Guidance

Authorised Investment Funds

Find out about Authorised Investment Funds (AIFs) including certificate of resident requests, new fund set up and tax payments, returns and vouchers.

A collective investment scheme is a form of investment fund. Investors can ‘pool’ their assets and invest in a professionally managed portfolio of gilts, bonds, and quoted equities. Some investments may be in unquoted investments or property.

Investors in such schemes are able to spread or reduce the risk associated with investment in such assets. They also gain the benefits of professional management.

The wide range of investments reduces the effect and risk that any one investment can have on the overall portfolio performance.

Authorised Investment Funds (AIFs) collective investment schemes

The Financial Services Authority authorise and regulate AIFs under the Financial Services and Markets Act 2000. They take the form of:

  • Authorised Unit Trusts (AUTs)
  • open-ended investment companies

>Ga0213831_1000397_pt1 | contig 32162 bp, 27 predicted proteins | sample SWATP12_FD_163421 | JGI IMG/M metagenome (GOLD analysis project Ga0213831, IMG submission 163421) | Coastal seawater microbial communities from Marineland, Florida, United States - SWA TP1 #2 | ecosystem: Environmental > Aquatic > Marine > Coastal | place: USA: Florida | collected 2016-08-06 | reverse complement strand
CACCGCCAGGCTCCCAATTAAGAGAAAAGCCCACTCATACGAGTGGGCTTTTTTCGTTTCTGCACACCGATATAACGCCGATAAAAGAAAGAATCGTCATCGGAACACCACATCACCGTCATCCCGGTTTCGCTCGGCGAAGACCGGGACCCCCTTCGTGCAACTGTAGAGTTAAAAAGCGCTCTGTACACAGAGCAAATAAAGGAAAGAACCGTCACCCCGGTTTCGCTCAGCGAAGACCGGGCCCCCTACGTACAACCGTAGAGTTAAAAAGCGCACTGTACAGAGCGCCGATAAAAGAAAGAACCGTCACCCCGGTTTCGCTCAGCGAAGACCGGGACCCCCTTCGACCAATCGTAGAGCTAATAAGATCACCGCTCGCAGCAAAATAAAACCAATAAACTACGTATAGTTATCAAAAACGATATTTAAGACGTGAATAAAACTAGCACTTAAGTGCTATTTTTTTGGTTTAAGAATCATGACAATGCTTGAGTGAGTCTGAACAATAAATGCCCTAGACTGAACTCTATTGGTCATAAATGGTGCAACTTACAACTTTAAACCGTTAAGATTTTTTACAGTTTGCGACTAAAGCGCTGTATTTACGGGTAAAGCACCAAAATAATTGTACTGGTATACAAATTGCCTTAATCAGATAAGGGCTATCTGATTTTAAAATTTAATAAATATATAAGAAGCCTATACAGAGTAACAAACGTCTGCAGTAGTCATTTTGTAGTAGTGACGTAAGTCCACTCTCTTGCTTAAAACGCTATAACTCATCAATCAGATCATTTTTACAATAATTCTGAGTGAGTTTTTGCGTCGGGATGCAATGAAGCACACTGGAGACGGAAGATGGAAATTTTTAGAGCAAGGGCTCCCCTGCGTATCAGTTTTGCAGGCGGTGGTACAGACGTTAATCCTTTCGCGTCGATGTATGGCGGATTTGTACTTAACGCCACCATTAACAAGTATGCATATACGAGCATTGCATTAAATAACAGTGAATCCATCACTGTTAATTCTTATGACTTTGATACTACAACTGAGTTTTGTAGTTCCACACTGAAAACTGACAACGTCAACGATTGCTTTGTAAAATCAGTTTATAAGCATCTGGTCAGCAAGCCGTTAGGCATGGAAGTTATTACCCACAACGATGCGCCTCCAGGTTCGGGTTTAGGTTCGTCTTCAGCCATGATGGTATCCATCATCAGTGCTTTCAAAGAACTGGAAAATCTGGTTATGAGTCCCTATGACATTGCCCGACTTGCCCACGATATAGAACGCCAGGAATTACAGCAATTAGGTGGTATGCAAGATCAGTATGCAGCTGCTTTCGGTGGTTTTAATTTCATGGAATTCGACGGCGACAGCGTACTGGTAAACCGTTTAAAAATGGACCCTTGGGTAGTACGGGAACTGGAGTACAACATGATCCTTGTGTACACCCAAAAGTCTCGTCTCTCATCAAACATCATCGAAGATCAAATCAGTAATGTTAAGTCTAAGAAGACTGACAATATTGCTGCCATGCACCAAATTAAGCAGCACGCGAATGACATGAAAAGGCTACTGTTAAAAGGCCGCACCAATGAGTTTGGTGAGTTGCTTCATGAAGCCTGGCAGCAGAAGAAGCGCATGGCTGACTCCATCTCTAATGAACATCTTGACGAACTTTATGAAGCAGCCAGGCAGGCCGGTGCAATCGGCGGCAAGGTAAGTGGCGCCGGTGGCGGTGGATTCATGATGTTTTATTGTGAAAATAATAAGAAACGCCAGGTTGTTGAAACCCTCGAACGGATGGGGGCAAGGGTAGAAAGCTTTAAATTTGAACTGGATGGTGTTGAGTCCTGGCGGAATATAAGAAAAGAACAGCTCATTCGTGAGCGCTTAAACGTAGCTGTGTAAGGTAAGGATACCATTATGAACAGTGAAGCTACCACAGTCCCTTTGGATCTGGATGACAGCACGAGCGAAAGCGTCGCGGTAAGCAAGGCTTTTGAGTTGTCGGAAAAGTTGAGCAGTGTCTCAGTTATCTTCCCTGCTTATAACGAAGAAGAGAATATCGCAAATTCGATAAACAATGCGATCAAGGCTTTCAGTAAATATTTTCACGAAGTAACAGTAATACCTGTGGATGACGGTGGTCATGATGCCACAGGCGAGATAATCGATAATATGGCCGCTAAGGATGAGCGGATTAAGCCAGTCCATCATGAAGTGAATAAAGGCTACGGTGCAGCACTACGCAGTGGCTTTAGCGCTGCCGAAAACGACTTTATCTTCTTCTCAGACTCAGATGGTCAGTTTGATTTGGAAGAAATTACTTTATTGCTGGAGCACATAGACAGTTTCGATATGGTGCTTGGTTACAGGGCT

• Property Authorised Investment Funds
  • qualified investor schemes
  • tax elected funds
  • Authorised Contractual Schemes (ACSs)

Find guidance on AIFs and investment trust companies in the Company Taxation Manual.

Contact the Collective Investment Schemes Centre (CISC) for enquiries about AIFs.

Make a certificate of residence (CoR) request

You can claim tax relief in another country if you pay tax on your foreign income in the UK, and you have a CoR.

You can apply for a CoR if:

  • you’re classed as a resident of the UK
  • there’s a Double Taxation Agreement (DTA) with the country concerned

The overseas authority dealing with your claim will normally ask HMRC to certify that you’re a resident of the UK, in line with the DTA. Some fiscal authorities may also need HMRC to confirm that the person fulfils other conditions.

Residency may need to be certified on a specific form produced by the overseas authority or in a general letter produced by HMRC. Read more about certificates of residence in the HMRC International Manual – INTM162030 before making a request.

HMRC is only able to issue certificates for countries that they have an agreement with. See the Double Taxation Relief Manual for more information.